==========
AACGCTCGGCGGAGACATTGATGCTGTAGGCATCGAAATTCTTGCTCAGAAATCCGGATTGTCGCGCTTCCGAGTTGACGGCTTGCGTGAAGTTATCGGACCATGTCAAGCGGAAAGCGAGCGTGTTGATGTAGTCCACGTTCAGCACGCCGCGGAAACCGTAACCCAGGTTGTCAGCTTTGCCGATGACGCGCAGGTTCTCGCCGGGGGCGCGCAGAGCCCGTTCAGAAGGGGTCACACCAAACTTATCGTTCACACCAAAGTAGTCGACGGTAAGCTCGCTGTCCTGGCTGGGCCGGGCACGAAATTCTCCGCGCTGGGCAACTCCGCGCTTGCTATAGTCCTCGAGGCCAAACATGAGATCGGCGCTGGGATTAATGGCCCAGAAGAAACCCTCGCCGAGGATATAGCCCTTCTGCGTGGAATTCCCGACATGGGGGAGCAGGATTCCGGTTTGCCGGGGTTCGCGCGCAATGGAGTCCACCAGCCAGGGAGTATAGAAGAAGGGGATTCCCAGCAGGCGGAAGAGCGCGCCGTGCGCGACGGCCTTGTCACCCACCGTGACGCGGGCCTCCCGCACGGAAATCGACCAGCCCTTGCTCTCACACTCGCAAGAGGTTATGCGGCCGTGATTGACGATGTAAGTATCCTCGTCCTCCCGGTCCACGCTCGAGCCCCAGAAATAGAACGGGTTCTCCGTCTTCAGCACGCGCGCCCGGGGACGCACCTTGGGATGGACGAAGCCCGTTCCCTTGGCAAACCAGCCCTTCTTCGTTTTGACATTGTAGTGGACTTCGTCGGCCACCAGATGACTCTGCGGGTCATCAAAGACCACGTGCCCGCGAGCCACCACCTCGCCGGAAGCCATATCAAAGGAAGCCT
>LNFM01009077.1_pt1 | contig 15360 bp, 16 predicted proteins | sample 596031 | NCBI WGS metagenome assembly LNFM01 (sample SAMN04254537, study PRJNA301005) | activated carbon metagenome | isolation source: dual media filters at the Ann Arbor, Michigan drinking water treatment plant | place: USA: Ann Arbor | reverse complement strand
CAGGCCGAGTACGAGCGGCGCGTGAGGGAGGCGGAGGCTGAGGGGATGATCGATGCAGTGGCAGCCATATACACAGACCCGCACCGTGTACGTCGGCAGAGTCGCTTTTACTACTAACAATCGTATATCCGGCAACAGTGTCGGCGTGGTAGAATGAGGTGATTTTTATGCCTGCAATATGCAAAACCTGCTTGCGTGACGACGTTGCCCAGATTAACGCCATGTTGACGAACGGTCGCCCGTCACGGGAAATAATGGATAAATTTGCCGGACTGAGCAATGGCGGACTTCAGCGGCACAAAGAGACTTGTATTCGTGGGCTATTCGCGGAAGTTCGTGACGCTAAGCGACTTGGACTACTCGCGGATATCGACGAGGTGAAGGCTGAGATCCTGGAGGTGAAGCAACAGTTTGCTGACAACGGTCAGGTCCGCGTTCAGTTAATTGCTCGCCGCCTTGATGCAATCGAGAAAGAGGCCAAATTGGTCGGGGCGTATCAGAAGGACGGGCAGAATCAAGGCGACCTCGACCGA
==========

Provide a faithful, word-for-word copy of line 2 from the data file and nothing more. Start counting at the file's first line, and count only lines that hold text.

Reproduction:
>LNFM01009077.1_pt1 | contig 15360 bp, 16 predicted proteins | sample 596031 | NCBI WGS metagenome assembly LNFM01 (sample SAMN04254537, study PRJNA301005) | activated carbon metagenome | isolation source: dual media filters at the Ann Arbor, Michigan drinking water treatment plant | place: USA: Ann Arbor | reverse complement strand